Juicy, flavorful tri-tip roast is rubbed in spices, then cooked in the oven to medium-rare. It's an inexpensive cut that produces impressive results!
However, they are also expensive. For everyday meals, I still like to cook a large roast, but I opt for cheaper cuts. Those are often tougher - not as tender as more expensive cute - but they are wonderfully flavorful. London broil is one example. Tri-tip roast is another.
What is tri-tip?
It comes from the sirloin. The sirloin is separated by butchers into top sirloin and bottom sirloin. The top sirloin can be made into steaks. I sometimes use it in stir-fry recipes such as this beef stir-fry. The bottom sirloin provides us with the Tri-Tip, also called "Santa Maria Steak."
The ingredients you'll need
The ingredients you'll need to make oven tri-tip roast and their exact measurements are included in the recipe card below. Here's an overview of what you'll need:
Dry rub: You'll mix kosher salt, black pepper, and several spices to create a tasty dry rub that greatly enhances the flavor of the roast. The spices I like to use include garlic powder, onion powder, chili powder, smoked paprika, cumin, and cayenne pepper.
Tri-tip: I get mine at Costco. It costs around $10 per lb. and you get two 2-lb. roasts in a tray, so a total of 4 lb. I love that you can cook both on the same pan and get lots of tasty leftovers to last you several days.
Oil spray: This is only needed if your meat has been completely trimmed by the butcher (as happens at Costco) and has no fat layer on top to keep the meat moist and juicy as it cooks.
How to cook tri-tip?
It can be either grilled or roasted. I prefer oven-roasting. It's an easy hands-off cooking method that produces superior results. The trick is to cook the meat to medium-rare. This ensures a tender roast. If you cook it to medium or medium-well, it will be tough and chewy.
The first step is to mix salt, pepper, and spices. Next, you rub this dry rub all over the meat, massaging it in. Now place the meat on a greased wire rack fitted into a rimmed roasting pan.
First, you cook the meat briefly in a hot (500F) oven for 15 minutes. This is instead of sauteing it on the stove-top. It's much easier, and it achieves the same goal - browning the meat.
Now, turn the oven temperature down to 350F and keep cooking the meat until a meat thermometer indicates that it's reached 130-135 degrees F for medium-rare.
It's important to let the meat rest for at least 20 minutes after pulling it out of the oven. This allows the juices to redistribute and settle and will prevent them from escaping the meat as you cut it (although some juices will escape, and you can pour them on top of the meat after slicing it).
How to cut a tri-tip roast
Since it's a fairly tough, fibrous cut of meat, you want to cut it against the grain - slice it so that you break the meat fibers as you slice the meat. This makes chewing much easier.
The challenge is that in a tri-tip, you have two parts, and in each of them, the meat fibers run in a different direction. So you want to identify that direction prior to cooking, then cut the roast into two parts, and slice each of them against the grain of that particular part. You can watch the video below to see how I do it.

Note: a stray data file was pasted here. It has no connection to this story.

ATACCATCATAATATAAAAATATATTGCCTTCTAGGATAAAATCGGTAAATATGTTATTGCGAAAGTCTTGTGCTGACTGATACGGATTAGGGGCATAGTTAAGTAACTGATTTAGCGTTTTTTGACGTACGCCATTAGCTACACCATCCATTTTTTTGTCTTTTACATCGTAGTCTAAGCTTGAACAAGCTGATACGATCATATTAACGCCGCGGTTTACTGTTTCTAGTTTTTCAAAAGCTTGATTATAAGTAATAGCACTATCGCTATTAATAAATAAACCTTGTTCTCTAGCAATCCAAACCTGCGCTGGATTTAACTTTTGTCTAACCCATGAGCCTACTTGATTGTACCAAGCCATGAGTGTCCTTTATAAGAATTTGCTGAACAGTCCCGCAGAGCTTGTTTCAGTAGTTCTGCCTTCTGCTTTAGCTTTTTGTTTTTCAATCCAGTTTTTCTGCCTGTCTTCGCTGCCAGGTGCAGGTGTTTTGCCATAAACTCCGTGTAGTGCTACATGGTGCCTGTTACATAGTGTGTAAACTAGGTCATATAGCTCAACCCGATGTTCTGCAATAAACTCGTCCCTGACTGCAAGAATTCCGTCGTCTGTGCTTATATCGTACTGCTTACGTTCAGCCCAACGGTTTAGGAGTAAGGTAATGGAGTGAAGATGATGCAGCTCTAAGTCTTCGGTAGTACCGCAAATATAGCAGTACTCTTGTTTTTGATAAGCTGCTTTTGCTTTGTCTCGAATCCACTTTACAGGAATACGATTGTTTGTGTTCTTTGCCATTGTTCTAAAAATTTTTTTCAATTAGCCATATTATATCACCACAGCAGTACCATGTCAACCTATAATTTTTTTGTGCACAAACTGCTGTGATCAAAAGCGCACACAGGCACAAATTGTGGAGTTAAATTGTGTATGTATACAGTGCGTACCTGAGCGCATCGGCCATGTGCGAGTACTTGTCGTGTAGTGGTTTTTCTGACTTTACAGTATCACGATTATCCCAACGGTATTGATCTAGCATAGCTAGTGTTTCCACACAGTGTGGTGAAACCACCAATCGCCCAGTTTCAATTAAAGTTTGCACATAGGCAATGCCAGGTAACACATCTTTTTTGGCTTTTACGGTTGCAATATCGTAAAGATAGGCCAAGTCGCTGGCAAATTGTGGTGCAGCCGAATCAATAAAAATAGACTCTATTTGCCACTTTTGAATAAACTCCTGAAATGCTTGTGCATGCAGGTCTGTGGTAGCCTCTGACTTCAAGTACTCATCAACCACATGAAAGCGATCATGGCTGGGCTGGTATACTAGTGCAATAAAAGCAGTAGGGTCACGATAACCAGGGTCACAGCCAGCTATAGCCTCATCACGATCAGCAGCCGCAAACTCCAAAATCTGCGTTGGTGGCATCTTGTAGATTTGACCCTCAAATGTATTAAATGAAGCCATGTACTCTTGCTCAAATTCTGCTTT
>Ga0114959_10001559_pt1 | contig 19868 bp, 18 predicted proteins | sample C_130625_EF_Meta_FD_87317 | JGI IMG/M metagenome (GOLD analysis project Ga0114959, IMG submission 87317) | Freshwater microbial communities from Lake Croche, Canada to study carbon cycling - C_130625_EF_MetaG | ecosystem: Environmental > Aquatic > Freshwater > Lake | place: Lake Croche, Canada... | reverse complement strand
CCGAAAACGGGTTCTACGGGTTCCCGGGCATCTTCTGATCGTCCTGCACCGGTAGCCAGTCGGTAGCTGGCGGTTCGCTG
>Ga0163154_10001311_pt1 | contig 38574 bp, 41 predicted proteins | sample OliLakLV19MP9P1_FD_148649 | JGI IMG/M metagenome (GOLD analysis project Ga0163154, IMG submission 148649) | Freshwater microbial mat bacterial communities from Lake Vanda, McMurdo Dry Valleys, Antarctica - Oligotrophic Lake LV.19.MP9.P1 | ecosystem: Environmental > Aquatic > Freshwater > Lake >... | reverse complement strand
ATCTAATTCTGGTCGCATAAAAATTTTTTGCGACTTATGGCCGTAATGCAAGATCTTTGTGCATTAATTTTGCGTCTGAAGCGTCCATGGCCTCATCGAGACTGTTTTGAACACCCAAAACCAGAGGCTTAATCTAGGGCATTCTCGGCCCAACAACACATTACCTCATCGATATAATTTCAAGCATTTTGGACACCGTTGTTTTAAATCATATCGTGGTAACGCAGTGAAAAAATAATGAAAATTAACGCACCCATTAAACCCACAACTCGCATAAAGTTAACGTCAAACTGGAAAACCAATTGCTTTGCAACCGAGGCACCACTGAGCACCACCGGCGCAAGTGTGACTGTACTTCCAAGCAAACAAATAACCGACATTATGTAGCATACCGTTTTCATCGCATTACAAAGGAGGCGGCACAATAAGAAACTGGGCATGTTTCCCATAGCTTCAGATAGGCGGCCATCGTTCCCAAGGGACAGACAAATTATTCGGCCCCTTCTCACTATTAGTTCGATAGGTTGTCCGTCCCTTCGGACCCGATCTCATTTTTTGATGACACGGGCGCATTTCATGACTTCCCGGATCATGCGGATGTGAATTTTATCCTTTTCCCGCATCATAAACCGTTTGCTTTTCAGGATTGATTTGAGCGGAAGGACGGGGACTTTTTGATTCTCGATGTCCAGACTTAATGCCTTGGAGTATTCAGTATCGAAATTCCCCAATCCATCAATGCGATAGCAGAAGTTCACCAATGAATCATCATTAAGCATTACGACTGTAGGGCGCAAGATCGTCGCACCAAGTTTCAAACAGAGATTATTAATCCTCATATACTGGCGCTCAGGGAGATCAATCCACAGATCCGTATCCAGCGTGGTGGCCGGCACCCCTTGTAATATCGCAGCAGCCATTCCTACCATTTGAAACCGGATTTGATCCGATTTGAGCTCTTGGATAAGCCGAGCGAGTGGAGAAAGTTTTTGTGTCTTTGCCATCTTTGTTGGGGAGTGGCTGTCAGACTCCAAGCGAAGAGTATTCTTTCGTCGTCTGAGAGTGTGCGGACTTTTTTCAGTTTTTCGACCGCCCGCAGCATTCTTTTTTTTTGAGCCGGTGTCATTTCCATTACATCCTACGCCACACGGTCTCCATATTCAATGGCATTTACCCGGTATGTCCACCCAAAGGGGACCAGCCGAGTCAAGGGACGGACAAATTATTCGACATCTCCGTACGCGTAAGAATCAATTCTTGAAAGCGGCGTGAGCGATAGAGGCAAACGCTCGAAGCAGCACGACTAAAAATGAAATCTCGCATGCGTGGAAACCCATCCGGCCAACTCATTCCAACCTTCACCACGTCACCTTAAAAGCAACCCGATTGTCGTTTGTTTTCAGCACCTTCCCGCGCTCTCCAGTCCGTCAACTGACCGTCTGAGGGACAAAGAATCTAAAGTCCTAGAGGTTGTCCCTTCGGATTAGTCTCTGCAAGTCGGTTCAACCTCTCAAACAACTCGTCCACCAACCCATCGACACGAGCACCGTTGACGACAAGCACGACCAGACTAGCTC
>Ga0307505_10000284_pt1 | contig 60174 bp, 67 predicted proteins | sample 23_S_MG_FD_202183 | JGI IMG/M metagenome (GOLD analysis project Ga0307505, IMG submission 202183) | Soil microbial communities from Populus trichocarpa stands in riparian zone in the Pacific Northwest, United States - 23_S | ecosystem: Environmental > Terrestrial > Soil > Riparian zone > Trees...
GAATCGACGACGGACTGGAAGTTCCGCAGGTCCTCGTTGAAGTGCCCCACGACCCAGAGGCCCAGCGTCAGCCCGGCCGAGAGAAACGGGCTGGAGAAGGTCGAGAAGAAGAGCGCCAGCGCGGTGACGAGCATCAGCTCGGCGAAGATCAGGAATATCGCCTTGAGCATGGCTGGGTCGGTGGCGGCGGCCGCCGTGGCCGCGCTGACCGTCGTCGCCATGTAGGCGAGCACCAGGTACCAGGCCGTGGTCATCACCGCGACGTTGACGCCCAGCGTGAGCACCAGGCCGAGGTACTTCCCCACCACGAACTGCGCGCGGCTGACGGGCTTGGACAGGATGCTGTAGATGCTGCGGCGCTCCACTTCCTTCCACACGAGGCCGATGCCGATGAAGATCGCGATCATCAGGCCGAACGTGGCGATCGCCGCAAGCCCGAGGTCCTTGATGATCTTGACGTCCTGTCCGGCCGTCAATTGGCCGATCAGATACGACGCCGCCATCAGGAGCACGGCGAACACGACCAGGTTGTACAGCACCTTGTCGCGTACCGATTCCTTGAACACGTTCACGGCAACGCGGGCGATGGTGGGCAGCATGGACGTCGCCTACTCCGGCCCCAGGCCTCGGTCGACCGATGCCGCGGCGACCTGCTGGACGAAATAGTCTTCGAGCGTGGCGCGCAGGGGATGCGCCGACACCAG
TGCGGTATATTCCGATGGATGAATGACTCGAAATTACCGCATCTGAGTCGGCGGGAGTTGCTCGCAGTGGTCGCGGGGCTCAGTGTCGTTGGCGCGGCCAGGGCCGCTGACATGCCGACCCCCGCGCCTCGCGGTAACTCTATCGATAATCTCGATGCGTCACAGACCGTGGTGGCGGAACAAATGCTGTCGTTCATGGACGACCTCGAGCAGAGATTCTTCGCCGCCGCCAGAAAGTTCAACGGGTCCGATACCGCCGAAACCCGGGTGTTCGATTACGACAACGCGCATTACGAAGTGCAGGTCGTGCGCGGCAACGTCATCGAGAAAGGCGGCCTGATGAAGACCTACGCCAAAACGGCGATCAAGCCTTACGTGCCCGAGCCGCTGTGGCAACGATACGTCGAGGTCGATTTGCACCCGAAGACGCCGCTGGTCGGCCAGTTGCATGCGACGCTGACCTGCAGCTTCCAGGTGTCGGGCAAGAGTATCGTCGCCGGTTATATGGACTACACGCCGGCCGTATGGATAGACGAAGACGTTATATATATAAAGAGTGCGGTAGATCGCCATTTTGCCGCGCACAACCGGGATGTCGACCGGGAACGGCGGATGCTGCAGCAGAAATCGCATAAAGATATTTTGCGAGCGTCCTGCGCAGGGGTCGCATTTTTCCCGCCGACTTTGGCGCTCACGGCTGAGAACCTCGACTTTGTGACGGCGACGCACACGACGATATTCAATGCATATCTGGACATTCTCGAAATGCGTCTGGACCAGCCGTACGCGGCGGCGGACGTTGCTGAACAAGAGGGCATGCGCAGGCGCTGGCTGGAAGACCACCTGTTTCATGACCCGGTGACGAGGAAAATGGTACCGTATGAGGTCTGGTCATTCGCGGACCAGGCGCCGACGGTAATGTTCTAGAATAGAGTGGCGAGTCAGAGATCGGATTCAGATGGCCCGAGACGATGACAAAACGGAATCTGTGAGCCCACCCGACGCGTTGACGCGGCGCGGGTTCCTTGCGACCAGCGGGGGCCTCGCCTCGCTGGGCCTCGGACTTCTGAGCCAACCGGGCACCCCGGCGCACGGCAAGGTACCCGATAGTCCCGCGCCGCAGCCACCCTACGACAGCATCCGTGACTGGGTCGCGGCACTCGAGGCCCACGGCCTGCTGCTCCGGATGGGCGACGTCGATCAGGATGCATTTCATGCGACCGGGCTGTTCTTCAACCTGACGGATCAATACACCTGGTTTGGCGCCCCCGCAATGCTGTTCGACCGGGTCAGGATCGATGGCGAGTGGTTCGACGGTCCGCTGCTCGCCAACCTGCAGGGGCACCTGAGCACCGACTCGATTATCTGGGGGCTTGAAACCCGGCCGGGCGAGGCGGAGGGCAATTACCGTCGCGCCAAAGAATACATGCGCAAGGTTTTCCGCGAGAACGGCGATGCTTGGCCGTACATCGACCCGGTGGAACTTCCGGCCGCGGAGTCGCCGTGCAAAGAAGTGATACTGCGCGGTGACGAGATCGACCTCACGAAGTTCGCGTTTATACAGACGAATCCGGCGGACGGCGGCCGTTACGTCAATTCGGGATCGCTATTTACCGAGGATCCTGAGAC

How to serve it?
Tri-tip roast goes with any side dish that you would normally serve with steaks or roasts. A few examples include sauteed mushrooms, steamed asparagus, microwave broccoli, and mashed cauliflower. It's also excellent with a simple side salad such as this arugula salad.
What to do with leftovers?
You can keep them in the fridge, in an airtight container, for up to 4 days. I reheat them very gently, in the microwave, covered, on 50% power. Sometimes I slice them into strips, leave them cold, and add them to a salad. They're not great for sandwiches, though - they're a bit too chewy for that.
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Oven Tri-Tip Roast
- 1 tablespoon Diamond Crystal kosher salt (not fine salt)
- 1 teaspoon black pepper
- 1 tablespoon garlic powder
- 1 tablespoon onion powder
- 1 tablespoon chili powder
- 1 tablespoon smoked paprika
- 1 teaspoon ground cumin
- 1 teaspoon cayenne pepper
- 2 whole tri-tips about 2 pounds each
- Oil spray
- In a small bowl, use a fork to mix together the spices.
- If it hasn’t been trimmed by the butcher, trim the silver skin from the bottom of the roasts.
- Rub the spice mixture all over the meat, pressing to make sure it adheres.
- Place the meat, fat side up, on a gresed rack in a roasting pan and allow it to get to room temperature, about 1 hour.
- Preheat the oven to 500°F. If the meat is completely trimmed of fat (I get mine at Costco and it’s fully trimmed), lightly spray it with oil.
- Insert a meat thermometer into the thickest part of one of the roasts and set the thermometer to 130°F or 135°F (medium-rare).
- Place the roasts in the 500°F oven and cook them for 15 minutes.
- Reduce the oven temperature to 350°F. Keep roasting the meat until the thermometer registers 130°F-135°F. For 2- lb. roasts this should take roughly 20 minutes (10 minutes per pound). But the only way to know for sure is to use a meat thermometer.
- Remove the roasts from the oven. Loosely cover them with foil and allow them to rest for 20-30 minutes, then cut into thin slices against the grain (see notes below) and serve.